Sitting in his New Delhi office, scrolling through his Facebook feed five years ago, Sushmit Ghosh came across a photo essay about a newspaper being distributed by a woman in Uttar Pradesh, India’s fourth-largest and most populous state. The images of the woman dressed in a colourful sari, walking across the arid landscape, captured the filmmaker’s attention.
“The photo essay essentially talked about a newspaper run by these women in Bundelkhand that was produced, edited and distributed entirely by them,” says Ghosh in a phone interview from New York. Ghosh immediately turned to his filmmaking partner and wife Rintu Thomas. “I said, ‘You have to look at this.’”
“It was a beautifully done piece, and we looked at it and marvelled at our own ignorance of not knowing about Khabar Lahariya being in the media landscape, and they have been around for 14 years as a paper,” says Thomas.
The woman in the photo essay was handing out copies of the eight-page weekly newspaper Khabar Lahariya (News Waves), India’s only women-run rural news organization that’s now expanded to digital platforms including Facebook and WhatsApp. Its team of 30 female reporters and stringers in 13 districts of Uttar Pradesh and the neighbouring state of Madhya Pradesh belong to marginalized communities such as Dalit, tribal, Muslim and backward castes, and covers news with their distinctly feminist lens.
Khabar Lahariya, and the women behind it, are the focus of Ghosh and Thomas’ new documentary Writing With Fire, which opens in Vancouver Dec. 6 and will be available via the digital TIFF Lightbox starting Dec. 21. The Hindi language documentary, with English subtitles, is part of The Impact Series – an original film, podcast and speaker series focused on global social and environmental issues.
As the co-founders of Black Ticket Films, a media house that produces branded content, social impact films as well as fiction and non-fiction series for multiple platforms, Ghosh and Thomas are always on the lookout for stories about outliers from the fringes who are working to create transformative impact in their communities.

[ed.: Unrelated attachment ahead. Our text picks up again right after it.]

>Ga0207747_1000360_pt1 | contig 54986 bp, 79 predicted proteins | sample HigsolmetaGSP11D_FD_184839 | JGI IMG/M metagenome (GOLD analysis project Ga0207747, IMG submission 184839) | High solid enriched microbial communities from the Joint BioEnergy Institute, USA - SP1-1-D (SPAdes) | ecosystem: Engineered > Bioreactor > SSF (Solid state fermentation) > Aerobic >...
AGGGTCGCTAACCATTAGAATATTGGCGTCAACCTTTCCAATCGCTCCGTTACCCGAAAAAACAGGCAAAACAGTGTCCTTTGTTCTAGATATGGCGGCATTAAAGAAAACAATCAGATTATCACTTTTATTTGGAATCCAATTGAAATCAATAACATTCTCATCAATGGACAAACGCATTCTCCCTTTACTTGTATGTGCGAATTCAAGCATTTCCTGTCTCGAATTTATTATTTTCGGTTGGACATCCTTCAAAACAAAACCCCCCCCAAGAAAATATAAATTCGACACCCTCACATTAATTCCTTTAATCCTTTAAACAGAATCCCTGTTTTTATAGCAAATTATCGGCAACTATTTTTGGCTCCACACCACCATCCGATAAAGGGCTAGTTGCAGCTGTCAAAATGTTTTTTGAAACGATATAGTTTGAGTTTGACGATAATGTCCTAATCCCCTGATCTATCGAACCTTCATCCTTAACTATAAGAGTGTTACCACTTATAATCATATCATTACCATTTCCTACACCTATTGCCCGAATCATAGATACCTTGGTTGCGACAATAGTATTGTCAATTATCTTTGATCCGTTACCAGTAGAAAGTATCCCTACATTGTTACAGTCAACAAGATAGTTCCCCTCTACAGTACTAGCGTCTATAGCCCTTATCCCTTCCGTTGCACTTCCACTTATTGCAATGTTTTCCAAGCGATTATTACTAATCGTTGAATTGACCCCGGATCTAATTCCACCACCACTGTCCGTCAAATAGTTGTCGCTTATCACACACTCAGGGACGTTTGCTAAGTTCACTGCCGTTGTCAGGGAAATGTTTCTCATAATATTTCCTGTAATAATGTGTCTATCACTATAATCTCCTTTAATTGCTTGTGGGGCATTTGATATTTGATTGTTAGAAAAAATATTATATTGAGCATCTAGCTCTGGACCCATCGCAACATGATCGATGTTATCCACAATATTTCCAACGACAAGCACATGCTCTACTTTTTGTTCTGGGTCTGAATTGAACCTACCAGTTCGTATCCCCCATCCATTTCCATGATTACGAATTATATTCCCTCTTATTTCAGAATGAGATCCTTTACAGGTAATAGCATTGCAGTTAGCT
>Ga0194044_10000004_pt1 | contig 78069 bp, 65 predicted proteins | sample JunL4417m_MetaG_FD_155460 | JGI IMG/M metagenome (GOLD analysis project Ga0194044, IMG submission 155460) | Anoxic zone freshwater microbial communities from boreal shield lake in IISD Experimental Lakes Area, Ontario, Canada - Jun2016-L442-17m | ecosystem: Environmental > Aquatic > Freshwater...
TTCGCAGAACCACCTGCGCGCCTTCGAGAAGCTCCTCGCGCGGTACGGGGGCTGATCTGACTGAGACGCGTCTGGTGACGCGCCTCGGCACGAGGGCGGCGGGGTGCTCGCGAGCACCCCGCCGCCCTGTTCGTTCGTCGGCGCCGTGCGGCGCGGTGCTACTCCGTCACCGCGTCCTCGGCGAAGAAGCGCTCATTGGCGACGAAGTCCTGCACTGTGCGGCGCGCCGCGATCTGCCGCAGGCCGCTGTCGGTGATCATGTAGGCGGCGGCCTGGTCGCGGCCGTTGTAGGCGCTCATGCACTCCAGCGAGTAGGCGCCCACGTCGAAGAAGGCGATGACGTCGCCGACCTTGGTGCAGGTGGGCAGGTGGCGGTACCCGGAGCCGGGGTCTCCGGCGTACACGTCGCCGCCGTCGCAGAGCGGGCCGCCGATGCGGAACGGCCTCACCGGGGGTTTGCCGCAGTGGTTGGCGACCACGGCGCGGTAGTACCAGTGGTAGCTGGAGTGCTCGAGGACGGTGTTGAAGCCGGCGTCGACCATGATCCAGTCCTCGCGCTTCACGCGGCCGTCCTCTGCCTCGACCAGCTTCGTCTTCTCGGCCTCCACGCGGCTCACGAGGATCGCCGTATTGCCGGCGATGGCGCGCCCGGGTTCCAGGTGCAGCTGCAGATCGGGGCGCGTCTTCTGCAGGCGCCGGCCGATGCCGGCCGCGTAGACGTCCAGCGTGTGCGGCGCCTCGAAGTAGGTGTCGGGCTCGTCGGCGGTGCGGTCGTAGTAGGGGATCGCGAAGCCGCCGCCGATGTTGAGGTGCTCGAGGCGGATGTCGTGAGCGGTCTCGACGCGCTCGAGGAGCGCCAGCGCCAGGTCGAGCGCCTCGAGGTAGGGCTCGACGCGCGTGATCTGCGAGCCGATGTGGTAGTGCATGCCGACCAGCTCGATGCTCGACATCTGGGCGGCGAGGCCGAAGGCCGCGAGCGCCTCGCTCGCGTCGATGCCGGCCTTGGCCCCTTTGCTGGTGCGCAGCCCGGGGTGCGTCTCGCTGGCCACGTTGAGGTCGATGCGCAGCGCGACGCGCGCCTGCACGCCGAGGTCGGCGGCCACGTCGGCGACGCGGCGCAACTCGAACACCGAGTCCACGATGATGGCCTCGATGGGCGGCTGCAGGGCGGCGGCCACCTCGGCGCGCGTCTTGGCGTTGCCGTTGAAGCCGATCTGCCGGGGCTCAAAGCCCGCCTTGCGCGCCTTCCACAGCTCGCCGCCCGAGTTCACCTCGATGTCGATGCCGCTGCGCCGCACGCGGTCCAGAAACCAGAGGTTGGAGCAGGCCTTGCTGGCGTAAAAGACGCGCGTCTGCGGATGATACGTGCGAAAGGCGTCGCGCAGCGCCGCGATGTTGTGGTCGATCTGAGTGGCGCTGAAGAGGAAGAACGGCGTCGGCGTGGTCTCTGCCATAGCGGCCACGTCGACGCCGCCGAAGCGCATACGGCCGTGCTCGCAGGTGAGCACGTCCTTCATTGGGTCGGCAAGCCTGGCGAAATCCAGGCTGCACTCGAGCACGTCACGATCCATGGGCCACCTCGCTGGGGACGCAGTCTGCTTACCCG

So they reached out to Khabar Lahariya, and were invited to attend an editorial meeting. Ghosh and Thomas, along with their colleague Karan Thapliyal, went in with cameras rolling. Writing With Fire trains its lens on three women in particular: Meera Devi, Suneeta Prajapati and Shyamkali Devi.
“The first scene in the film, where Meera is making a pitch to the entire team to shift from print to digital, that was our first day of filming. Immediately, in that moment in the attic, we knew we had a story we couldn’t walk away from,” says Ghosh.
“Three thousand years of caste oppression is going to collide with something as new and unfettered as the internet. And in the middle of this are talented women who are essentially journalists working in a region not known for independent journalism.”
Several other women, including Meera’s childhood friend Kavita, whose delightfully direct witticisms provide moments of levity, are seen playing pivotal parts, too, during Khabar Lahariya’s transition to a digital-first news gathering approach. (The women prefer using their first names, as Indian surnames can be indicative of a person’s caste.)